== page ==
Hiking

 

Sugar Mountain welcomes hikers to explore the beautiful trails that wind throughout the Village of Sugar Mountain. Trail access is free and can be obtained at numerous points. For more information on hiking in Sugar Mountain, click here.

 

Hiking is a form of walking, undertaken with the specific purpose of exploring and enjoying Sugar Mountain Hiking, Hike North Carolinathe scenery. It usually takes place on trails in rural or wilderness areas. The word hiking is understood in all English-speaking countries, but there are differences in usage. In some places, off-trail hiking is called cross-country hiking, bushwhacking, or bush-bashing. In the United Kingdom, hiking is a slightly old-fashioned word, with a flavor rather of 'heartiness' and 'exercise' than of 'enjoying the outdoors' (people in the UK would be more likely to use more modest terms such as hillwalking, or simply walking). Australians use the term bushwalking for both on- and off-trail hiking. New Zealanders use tramping (particularly for overnight and longer trips), walking or bushwalking. Hiking in the mountainous regions of Nepal and India is sometimes called trekking. Overnight hiking is called backpacking in some parts of the world. Hiking a long-distance trail from end to end is referred to as thru-hiking in some places.

 

Hiking is one of the fundamental outdoor activities on which many others are based. Many beautiful places can only be reached overland by hiking. Enthusiasts regard hiking as the best way to see nature. It is seen as better than a tour in a vehicle of any kind (or on an animal; see horseback riding) because the hiker's senses are not intruded upon by distractions such as windows, engine noise, airborne dust in large quantities, and fellow passengers. It has an advantage over standing in one place because the hiker may cover a wide area. On the other hand, hiking over long distances or over difficult terrain does require some degree of physical ability and knowledge, as well as a backpack to carry food, water and essential equipment. Hikers may be caught in inclement weather or suffer mishaps. Some jurisdictions (for example, New Hampshire) now require inadequately prepared hikers to pay for their own rescues.

 

Hikers often seek beautiful environments in which to hike. Ironically, these environments are often fragile: hikers may accidentally destroy the environment that they enjoy. The action of an individual may not strongly affect the environment. However, the mass effect of a large number of hikers can degrade the environment. For example, gathering wood in an alpine area to start a fire may be harmless once (except for wildfire risk). Years of gathering wood, however, can strip an alpine area of valuable nutrients. Generally, protected areas such as parks have regulations in place to protect the environment. If hikers follow such regulations, their impact can be minimized. Such regulations include forbidding wood fires, restricting camping to established camp sites, disposing or packing out fecal matter, imposing a quota on the number of hikers per day. Many hikers espouse the philosophy of Leave No Trace: hiking in a way such that future hikers cannot detect the presence of previous hikers. Practitioners of this philosophy obey its strictures, even in the absence of area regulations.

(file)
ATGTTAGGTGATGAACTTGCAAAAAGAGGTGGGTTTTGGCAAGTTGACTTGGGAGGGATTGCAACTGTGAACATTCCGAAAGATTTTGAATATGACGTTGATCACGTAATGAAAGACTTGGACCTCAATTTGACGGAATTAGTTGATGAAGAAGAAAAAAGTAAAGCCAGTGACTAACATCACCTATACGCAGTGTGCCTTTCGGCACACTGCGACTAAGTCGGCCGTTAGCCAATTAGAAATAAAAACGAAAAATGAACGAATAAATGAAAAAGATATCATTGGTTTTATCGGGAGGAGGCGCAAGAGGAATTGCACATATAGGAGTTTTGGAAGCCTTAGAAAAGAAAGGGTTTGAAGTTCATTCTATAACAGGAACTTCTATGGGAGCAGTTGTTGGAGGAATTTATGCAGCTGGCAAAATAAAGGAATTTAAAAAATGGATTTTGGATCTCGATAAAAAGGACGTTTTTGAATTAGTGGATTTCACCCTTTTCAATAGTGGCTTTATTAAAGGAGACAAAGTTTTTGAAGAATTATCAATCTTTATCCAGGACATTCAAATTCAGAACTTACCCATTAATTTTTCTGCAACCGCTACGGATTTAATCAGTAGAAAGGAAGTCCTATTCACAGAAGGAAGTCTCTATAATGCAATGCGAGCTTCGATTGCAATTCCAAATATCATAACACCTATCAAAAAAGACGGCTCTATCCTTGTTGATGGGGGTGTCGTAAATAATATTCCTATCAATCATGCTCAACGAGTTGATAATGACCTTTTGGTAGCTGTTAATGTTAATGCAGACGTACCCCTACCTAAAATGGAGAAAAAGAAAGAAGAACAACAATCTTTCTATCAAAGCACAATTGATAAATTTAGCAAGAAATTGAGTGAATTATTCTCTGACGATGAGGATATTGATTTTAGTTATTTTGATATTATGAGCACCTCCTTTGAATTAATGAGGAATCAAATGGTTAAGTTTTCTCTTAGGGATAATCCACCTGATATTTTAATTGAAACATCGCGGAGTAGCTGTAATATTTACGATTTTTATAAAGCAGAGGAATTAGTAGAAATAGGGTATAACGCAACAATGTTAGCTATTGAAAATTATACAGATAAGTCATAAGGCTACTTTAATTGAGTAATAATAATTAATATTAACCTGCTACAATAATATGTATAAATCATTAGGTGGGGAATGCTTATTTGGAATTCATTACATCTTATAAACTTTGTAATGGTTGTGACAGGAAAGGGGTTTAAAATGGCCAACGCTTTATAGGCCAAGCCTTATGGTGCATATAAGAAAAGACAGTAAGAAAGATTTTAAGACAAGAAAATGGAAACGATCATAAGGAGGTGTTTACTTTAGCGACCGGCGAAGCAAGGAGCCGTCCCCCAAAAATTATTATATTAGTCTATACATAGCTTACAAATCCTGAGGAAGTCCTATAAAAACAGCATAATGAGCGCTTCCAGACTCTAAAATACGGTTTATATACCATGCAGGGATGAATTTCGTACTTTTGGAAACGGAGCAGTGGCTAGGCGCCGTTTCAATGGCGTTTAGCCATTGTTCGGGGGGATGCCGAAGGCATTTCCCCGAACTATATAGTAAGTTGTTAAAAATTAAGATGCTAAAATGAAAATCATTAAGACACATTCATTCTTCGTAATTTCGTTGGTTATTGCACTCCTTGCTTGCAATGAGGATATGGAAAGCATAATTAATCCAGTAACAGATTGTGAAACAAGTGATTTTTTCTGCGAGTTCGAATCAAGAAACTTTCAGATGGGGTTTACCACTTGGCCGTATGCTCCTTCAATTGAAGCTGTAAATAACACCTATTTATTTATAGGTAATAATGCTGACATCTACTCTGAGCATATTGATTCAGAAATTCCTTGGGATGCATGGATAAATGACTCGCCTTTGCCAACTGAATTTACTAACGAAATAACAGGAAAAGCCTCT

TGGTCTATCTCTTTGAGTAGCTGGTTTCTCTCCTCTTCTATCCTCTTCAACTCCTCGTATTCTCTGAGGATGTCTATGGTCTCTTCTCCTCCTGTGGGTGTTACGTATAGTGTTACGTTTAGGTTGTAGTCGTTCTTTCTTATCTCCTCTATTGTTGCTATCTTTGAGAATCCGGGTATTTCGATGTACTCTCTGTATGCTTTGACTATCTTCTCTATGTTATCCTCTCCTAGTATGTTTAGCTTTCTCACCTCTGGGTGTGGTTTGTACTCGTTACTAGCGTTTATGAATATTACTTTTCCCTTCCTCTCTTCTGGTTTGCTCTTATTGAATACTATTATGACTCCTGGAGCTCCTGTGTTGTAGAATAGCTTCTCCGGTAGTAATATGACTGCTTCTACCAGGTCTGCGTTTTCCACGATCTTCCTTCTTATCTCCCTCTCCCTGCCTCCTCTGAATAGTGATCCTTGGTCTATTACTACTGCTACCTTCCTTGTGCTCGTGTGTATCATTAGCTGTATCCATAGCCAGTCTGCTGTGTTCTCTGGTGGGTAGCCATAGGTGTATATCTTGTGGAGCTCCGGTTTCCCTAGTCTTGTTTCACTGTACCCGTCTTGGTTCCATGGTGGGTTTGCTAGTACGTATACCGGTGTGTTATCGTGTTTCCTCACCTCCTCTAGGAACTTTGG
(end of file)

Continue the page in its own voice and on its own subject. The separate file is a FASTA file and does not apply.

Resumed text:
Human waste is often a major source of environmental impact from hiking. These wastes can contaminate the watershed and make other hikers ill. Bacterial contamination can be avoided by digging catholes 10 to 25 cm deep (4 to 10 inches, depending on local soil composition) and covering after use. If these catholes are dug at least 60 m (200 feet) away from water sources and trails, the risk of contamination is minimized. Sometimes, hikers enjoy viewing rare or endangered species. However, some species (such as martens or bighorn sheep) are very sensitive to the presence of humans, especially around mating season. Hikers should learn the habits and habitats of the endangered species, in order to avoid adverse impact.

 

There is one situation where an individual hiker can make a large impact on an ecosystem: inadvertently starting a wildfire. For example, in 2005, a Czech backpacker burned 7% of Torres del Paine National Park in Chile by knocking over an illegal gas portable stove. Obeying area regulations and setting up cooking devices on bare ground will reduce the risk of wildfire.